It’s high time for Saxa* and Scarlett* to snuggle under the earthy blanket. Serge* may too.
As for everything in life – also in a legume life -, the right timing is crucial, and this is right now! The cold has crept out of bed, and even the usually so reliable Ice Saints around mid-May are not given any credit for scaring us again with ground frost this spring.
Therefore beans & co can move along already into their earthy accommodation. A sunny spot, occasionally a sip of water, possibly a climbing aid, that’s atually all they need for stretching towards the sky. Oh yes, they bring of course their own fertilizer in the form of nodule bacteria on their roots. They are just the perfect guests and – if they feel really comfortable with you – they will even leave their entire annual income, nicely bundled in bulging pods. It couldn’t be any better!
Oh yeah, it can be even better! If you let the beans join with squash and corn, they will team up as the „Three Sisters“. These three together benefit mutually from their advantages: The corn is then the a climbing aid for the bean, the bean fertilizes the soil for all of them, and the squash plant protects with its large leaves the soil from drying out. „Three Sisters“ is an ancient cultivation method of America.
When it comes to seeds, you should definitely choose heirloom varieties. These are – in contrast to hybrid seeds – open pollinated, which means the plants are pollinated without human intervention, so as by wind or insect pollination. Whereas hybrid varieties are artificially created by inbreeding methods and will be mostly sterile. That means you can’t save seeds for the following year, but need to purchase them every year anew. Actually, the hybrid seed packets can be distinguished only by the imprint „F1“. In Germany you get good organic seeds, as well as old crops like the asparagus pea, for example at Dreschflegel and VERN, and in Austria at Arche Noah. And if you live close to Detmold in Germany, it is worth dropping by at the Freilichtmuseum. There you can get samples of very old and rare family-owned crops, gathered from private gardeners, and breeded naturally to sustain the biological diversity in Germany.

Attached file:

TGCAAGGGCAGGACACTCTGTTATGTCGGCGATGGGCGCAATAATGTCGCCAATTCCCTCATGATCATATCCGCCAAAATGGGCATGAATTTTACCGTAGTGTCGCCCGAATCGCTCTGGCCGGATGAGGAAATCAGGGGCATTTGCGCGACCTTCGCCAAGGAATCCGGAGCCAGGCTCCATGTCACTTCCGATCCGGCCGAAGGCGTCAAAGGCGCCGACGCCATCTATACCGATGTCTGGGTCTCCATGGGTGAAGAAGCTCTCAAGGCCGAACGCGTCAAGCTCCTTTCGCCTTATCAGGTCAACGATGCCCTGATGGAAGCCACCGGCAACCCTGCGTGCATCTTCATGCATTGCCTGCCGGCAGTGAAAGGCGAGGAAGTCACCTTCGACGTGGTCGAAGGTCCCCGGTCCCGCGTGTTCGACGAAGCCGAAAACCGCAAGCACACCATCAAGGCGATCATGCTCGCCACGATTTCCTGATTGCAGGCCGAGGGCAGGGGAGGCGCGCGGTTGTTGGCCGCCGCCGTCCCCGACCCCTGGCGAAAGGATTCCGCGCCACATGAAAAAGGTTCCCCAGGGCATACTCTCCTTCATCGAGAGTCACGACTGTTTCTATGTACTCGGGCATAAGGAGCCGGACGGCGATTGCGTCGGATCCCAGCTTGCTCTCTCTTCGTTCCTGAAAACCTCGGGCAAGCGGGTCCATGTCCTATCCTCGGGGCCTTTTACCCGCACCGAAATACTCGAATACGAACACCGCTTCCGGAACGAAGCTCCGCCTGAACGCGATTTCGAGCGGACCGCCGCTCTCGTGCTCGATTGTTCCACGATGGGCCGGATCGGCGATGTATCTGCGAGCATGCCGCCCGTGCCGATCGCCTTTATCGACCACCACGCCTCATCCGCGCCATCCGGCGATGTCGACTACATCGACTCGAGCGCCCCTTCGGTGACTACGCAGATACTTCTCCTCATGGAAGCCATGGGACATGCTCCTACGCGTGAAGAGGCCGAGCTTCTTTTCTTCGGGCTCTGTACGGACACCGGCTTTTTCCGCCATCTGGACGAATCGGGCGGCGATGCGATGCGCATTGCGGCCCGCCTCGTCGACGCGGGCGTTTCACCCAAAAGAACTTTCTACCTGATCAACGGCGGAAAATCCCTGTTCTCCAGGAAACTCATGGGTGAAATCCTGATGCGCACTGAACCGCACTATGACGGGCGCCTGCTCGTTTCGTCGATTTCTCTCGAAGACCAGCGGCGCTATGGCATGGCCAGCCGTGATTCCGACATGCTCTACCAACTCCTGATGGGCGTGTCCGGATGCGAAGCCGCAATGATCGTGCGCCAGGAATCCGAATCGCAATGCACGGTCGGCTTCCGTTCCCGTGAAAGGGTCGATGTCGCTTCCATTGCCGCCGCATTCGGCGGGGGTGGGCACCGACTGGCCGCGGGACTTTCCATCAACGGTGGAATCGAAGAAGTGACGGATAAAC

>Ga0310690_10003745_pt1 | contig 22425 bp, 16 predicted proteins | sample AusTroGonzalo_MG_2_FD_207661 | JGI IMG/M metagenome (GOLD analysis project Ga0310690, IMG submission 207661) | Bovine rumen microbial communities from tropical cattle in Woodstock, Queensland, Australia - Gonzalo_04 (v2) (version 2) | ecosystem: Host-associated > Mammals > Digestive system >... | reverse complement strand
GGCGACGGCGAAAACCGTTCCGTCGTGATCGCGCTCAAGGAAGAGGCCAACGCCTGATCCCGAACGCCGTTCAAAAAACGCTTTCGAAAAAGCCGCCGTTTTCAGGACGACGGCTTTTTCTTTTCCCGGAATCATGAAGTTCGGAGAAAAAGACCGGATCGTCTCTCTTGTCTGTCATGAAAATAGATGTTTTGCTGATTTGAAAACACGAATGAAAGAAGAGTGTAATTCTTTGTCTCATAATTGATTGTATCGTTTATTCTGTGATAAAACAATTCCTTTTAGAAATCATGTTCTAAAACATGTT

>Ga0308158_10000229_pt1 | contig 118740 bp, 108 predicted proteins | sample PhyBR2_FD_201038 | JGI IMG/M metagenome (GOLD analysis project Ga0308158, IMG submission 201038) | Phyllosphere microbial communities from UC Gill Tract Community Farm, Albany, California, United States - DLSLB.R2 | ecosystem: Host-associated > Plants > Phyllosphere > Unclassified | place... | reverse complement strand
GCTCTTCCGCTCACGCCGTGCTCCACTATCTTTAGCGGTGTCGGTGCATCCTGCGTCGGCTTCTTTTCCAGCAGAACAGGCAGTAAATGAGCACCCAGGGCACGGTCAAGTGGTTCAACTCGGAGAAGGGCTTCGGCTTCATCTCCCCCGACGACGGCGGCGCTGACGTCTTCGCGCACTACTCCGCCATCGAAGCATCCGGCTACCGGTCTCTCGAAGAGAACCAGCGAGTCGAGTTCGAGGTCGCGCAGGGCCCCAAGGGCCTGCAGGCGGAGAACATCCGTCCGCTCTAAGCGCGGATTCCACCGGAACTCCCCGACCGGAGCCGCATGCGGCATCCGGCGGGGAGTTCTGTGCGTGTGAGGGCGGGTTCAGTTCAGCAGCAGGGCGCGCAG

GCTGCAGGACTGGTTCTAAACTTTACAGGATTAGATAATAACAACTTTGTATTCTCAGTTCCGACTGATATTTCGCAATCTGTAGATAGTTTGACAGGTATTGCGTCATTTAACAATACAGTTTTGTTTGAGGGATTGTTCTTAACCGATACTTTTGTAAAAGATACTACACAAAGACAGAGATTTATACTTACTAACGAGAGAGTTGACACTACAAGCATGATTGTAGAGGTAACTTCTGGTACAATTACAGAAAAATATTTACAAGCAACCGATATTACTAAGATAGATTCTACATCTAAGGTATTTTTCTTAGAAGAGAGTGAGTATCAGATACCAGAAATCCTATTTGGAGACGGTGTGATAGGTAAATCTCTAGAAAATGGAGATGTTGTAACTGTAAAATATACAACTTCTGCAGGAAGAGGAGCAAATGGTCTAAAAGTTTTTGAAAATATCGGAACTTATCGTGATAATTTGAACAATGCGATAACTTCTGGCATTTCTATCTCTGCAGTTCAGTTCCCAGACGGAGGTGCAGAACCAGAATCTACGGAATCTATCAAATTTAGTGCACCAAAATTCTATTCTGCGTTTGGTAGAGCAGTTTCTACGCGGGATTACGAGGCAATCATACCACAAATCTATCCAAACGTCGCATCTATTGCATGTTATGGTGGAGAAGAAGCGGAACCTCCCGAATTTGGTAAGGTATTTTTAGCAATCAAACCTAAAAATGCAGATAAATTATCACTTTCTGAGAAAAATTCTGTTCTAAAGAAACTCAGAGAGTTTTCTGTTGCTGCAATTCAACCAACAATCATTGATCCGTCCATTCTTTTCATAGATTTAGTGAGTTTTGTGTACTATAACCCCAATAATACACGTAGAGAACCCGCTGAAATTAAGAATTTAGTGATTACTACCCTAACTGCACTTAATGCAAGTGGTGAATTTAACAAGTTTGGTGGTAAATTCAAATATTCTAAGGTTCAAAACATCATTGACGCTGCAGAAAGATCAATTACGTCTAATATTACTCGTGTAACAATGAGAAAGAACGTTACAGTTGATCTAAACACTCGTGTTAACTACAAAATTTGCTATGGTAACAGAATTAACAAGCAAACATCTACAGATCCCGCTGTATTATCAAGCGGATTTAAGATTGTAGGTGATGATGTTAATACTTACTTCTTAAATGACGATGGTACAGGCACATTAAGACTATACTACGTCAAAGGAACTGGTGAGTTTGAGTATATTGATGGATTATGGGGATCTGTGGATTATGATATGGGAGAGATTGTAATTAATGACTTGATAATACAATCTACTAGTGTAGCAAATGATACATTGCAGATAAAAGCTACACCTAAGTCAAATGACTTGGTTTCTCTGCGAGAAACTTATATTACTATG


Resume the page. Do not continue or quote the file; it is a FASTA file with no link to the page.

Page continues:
A few more general tips for planting of beans, peas and lentils:
- Beans are usually sown after the Ice Saints (2014: 11 to 15 May) because they are afraid of frost. But this year the warm temperatures allow to hop earlier into bed. Prepare a 2 to 3 cm deep hole for not more than 5 seeds and cover it with soil. For climbing varieties a pole of up to 2 m is needed. Bush beans need no support. When the crop is soaked for 24 hours before sowing, it will germinate faster. Hazards: Birds may nibble the seeds, also very voracious snails.
- Peas are more easy-going with cold and can be let out already in March. Stuck 2 cm deep into the soil, and lightly cover with soil. When the plants are about 10 cm high, pile up the soil around. This increases the stability of the plant. The pea doesn’t like waterlogging, so water sparingly, but regularly. Hazards: Again, birds and snails.
- With lentils, I have no own planting experience yet. They grow very well even in poor soil, but the harvesting and purification of the small lentils is not so easy, and has put me off so far.
* The names haven’t been changed by the editor. Saxa = Bush Bean variety; Scarlett = Scarlett Runner Bean; Serge = Serge Pea
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